ILPA outlines that for rolling LPs, there should be no increase in management fee basis or percentage, or increase in the carried interest rate, and no decrease in the preferred return hurdle. There should also be no crystallization of carry for rolling investors, and any carry received by the GP from those investors cashing out should be rolled over into the continuation fund, or the GP should provide a detailed explanation as to why it chose not to roll over all the carry received.

Allocation of Fees and Expenses

ILPA recommends clear disclosure of allocation methodology for transaction fees and expenses, and it suggests that the GP should share a portion of transaction costs in cases where the GP benefits from additional fee revenue or a stapled commitment. If there is a broken deal, the allocation should conform with the provisions of the LPA, and costs incurred by the GP to solicit offers after LPAC waiver or approval should be considered a fund expense.

Recommendations for LPs

Interestingly, ILPA has set out certain recommendations to help LPs anticipate a continuation fund process, a clear sign that it believes these transactions will continue to evolve and form an important part of the private funds world. They include establishing protocols for assessing and approving continuation fund deals, working with GPs on expectations around timing and disclosures, requesting materials on the rationale behind the transaction as part of their due diligence, and building in questions regarding possible continuation funds in their due diligence processes for new fund investments.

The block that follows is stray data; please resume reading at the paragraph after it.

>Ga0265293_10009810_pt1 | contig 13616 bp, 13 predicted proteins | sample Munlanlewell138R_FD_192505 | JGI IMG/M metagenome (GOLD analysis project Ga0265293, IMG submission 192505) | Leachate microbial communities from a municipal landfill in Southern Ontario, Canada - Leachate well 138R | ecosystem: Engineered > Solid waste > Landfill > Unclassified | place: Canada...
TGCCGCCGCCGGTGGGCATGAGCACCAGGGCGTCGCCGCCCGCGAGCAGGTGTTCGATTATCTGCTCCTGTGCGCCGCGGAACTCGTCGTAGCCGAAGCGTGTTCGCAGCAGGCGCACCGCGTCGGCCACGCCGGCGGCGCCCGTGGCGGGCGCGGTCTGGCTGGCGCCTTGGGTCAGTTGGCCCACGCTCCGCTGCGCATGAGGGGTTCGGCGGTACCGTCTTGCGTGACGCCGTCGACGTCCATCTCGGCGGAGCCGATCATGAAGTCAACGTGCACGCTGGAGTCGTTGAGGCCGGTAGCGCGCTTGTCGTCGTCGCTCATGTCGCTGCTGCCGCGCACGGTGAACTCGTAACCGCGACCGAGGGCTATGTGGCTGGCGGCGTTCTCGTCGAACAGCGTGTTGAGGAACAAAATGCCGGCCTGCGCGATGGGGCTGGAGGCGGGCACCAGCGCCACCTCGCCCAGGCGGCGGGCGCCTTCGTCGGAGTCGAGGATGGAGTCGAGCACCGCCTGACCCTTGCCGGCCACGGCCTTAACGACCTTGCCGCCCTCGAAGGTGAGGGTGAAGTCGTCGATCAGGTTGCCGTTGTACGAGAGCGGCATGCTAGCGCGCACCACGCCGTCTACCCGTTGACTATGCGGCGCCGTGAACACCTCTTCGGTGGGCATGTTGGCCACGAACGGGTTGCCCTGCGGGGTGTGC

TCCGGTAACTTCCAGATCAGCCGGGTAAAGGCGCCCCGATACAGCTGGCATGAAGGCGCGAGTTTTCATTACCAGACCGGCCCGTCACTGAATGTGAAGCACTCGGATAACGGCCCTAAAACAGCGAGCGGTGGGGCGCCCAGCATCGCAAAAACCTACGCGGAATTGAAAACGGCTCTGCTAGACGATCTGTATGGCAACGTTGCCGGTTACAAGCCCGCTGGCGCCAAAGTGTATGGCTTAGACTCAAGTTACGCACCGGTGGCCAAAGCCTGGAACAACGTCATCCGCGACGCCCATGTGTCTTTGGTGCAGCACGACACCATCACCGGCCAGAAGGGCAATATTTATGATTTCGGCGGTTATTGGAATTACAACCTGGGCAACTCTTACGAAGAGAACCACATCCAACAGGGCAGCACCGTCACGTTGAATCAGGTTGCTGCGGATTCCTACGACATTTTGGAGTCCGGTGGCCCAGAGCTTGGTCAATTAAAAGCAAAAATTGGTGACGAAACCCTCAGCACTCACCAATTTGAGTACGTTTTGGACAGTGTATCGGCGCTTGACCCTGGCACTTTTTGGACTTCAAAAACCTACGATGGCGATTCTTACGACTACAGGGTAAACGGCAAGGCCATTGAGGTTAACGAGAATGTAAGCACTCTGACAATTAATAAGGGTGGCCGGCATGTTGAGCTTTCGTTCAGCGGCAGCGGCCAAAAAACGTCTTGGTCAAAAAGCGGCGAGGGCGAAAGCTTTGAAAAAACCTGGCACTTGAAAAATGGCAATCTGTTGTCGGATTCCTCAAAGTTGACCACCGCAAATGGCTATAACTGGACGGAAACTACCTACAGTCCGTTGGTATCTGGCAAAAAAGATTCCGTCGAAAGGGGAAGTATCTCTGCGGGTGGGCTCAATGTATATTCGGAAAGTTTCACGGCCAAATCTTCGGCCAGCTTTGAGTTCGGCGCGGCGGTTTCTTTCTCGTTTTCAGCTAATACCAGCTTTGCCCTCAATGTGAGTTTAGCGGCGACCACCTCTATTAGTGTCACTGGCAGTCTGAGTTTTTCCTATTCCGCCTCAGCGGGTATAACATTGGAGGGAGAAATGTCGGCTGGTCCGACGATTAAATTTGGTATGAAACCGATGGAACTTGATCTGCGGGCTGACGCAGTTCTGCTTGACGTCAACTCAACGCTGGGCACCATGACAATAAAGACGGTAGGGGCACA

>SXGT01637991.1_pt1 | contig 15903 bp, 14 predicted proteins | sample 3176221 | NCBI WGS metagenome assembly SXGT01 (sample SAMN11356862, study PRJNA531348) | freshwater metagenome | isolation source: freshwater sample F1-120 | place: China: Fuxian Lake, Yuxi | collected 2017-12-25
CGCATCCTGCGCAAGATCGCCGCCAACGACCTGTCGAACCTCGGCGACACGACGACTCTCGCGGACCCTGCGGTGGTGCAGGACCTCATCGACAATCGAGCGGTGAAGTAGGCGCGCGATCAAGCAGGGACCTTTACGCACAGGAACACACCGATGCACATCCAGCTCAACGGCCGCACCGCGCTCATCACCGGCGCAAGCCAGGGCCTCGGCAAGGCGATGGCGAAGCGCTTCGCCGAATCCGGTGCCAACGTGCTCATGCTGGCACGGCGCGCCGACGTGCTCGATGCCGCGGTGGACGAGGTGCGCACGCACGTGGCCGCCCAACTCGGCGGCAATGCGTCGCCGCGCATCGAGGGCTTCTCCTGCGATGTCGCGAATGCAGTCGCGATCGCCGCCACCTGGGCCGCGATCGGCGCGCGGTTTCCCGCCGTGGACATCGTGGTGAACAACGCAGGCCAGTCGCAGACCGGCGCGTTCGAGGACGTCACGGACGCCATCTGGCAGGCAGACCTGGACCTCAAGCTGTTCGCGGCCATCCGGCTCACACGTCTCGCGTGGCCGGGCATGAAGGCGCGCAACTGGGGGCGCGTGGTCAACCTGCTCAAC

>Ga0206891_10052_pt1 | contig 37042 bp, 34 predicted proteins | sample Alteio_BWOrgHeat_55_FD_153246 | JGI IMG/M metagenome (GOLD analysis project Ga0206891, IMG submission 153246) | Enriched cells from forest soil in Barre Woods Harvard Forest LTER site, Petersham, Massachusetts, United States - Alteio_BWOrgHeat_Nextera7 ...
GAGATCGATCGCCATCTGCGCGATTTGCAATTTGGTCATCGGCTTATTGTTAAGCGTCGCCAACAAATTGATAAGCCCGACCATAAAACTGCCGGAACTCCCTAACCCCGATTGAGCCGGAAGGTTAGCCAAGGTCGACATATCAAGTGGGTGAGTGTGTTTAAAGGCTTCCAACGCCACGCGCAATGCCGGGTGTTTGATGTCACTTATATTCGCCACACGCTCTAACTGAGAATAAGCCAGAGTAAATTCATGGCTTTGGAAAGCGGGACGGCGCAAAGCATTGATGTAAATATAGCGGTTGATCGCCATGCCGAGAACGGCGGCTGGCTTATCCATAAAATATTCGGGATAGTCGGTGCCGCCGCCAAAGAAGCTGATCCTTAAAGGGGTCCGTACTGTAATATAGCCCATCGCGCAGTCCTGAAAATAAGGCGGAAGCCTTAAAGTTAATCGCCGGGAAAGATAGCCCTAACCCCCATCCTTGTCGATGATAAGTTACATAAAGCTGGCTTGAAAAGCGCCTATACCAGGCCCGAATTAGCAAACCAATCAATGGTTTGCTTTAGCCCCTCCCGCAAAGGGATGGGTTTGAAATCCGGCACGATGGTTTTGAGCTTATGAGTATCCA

[1] See our Client Alert: Private Fund Sponsors Remain in Spotlight of the SEC’s Examination Priorities, available at
[2] See our Client Alert: New Form PF Current and Quarterly Event Reporting and Expanded Large Private Equity Fund Adviser Reporting Adopted by SEC, available at
[3] See our Client Alert: SEC Proposes Radical Changes to Private Fund Regulation, available at
[4] See our Client Alert: SEC Proposes Radical Changes to Private Fund Regulation, available at